A small but significant spat has erupted in Britain recently about the meaning of the word meritocracy. It’s especially interesting because not only do we know who coined it, but he’s still very much around to argue about it.
The current furore began with the recent British General Election, in which Tony Blair, the Labour Prime Minister, made much of his commitment to what he regularly described as meritocracy. This word is very widely used, even more so in the United States than in Britain. It is usually employed in the sense in which Mr Blair seems from his speeches to have meant it — a social system which allows people to achieve success proportionate to their talents and abilities, as opposed to one in which social class or wealth is the controlling factor.
But this, as recent counterblasts have made clear, is not what the word was coined to mean. Michael Young invented it in 1958 in his book, The Rise of the Meritocracy. He pointed out in an article in the Guardian last month that he had intended a prophetic satire on what might happen if we placed gaining formal educational qualifications over all other considerations. This, he had argued, would lead to the permanent rejection of anybody who was unable to jump through the educational hoops, including many otherwise able working-class men and women. It would also result in the rise of a new exclusive social class as discriminatory as the older ones. So the word as he used it was not a positive one, but deeply negative in its implications for the future of society.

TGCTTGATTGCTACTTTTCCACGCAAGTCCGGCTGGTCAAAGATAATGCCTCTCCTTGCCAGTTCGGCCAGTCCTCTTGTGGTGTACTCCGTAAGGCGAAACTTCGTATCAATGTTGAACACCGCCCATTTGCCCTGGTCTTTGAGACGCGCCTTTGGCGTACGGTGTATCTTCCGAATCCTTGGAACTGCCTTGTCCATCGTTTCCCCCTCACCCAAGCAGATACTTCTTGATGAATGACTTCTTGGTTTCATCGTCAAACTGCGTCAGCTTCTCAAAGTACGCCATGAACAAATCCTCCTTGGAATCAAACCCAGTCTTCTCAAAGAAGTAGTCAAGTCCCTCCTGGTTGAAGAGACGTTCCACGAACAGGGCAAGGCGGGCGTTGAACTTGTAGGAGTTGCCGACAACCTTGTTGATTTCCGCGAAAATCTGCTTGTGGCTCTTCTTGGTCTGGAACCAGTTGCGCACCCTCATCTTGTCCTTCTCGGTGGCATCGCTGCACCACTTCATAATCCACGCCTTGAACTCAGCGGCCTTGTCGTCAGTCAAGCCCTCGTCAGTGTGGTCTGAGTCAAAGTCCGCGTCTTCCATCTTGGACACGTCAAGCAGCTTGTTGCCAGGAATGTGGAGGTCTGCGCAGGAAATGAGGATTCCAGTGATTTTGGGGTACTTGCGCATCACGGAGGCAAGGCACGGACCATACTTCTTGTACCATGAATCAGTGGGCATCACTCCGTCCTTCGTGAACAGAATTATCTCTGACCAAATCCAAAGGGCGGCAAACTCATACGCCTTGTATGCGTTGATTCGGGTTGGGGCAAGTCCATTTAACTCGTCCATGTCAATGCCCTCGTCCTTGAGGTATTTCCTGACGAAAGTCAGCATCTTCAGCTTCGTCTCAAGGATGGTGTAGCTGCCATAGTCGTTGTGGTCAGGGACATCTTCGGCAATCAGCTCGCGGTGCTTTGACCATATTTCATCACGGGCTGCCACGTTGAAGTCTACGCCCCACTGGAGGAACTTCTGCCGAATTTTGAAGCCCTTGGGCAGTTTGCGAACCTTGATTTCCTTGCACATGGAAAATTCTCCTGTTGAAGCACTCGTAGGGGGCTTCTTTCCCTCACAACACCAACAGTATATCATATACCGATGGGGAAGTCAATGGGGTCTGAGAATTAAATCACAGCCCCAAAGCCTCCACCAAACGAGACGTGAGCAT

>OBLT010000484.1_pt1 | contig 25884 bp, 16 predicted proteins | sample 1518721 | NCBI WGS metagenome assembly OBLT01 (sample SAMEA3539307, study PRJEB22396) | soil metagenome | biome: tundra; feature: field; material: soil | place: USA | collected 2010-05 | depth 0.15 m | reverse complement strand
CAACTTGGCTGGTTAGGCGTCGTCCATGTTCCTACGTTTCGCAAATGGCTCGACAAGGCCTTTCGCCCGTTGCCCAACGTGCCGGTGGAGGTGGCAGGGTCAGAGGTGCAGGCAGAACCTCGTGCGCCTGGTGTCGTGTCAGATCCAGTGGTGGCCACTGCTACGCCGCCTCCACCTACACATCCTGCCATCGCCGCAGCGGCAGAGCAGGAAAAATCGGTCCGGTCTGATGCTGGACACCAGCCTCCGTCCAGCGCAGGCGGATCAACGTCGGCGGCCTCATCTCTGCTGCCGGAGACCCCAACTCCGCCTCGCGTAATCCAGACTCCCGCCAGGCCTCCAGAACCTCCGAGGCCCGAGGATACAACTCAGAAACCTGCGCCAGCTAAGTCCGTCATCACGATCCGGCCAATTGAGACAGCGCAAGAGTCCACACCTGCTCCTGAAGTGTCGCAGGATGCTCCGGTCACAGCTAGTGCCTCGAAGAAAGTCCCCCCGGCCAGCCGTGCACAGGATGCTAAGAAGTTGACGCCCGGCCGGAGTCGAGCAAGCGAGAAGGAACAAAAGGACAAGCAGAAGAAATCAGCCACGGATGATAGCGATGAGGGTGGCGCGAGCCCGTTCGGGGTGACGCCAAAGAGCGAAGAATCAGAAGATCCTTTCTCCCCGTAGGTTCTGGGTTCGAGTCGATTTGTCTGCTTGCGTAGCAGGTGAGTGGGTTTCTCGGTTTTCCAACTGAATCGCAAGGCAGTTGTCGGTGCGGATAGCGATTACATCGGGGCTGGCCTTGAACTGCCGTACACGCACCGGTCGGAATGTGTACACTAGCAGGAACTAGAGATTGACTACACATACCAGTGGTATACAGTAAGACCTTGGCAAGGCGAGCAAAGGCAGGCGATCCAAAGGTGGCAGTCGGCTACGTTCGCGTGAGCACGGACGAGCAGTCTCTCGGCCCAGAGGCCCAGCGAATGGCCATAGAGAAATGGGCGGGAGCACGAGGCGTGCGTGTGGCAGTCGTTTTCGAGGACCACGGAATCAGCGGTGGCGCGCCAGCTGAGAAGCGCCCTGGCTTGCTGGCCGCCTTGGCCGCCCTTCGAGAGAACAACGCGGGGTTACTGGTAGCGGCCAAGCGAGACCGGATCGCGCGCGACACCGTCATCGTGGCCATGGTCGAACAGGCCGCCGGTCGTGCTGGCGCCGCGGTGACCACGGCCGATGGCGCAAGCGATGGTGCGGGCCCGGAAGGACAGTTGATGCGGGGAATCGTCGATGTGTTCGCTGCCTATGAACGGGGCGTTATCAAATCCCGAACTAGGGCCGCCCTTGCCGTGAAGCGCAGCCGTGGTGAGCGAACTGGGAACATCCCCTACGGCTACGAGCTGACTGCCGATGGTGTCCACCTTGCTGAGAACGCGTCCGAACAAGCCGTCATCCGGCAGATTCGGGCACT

The problem with it, of course, was that Mr Young used the wrong word as the basis of his creation. Merit, as usually understood, has little to do with educational achievement as such (perhaps he was thinking of such terms as course merit?). And if you look at the history of the word, what is most strange about it is that originally it meant getting what one deserved, whether good or bad, even a just punishment for some sin, a sense that still survives in the verb and in legal usage.
It is the fate of prophets to be ignored, but in this case the very reason why Michael Young coined the word has been forgotten. The word as commonly employed (say by current British prime ministers) now has a radically different sense from the one he had intended.
Search World Wide Words
Recently added or updated
Ilk; Fowler’s Modern English Usage; Skint; Vellichor; Galoot; Crizzling; Caparisoned; Volleyballene; Trove; Smithereens; Worry wart; Punch list; Verbigeration; Heliotrope; Ditty bag; E30; Old fogey; Ampersand; Phizzog; Horse creature; Get one’s goat; Mammock; Mx; Stepney; Vape; No names, no pack drill.
Support World Wide Words!
Donate via PayPal. Select your currency from the list and click Donate.
Buy from Amazon and get me a small commission at no cost to you. Select your preferred site and click Go!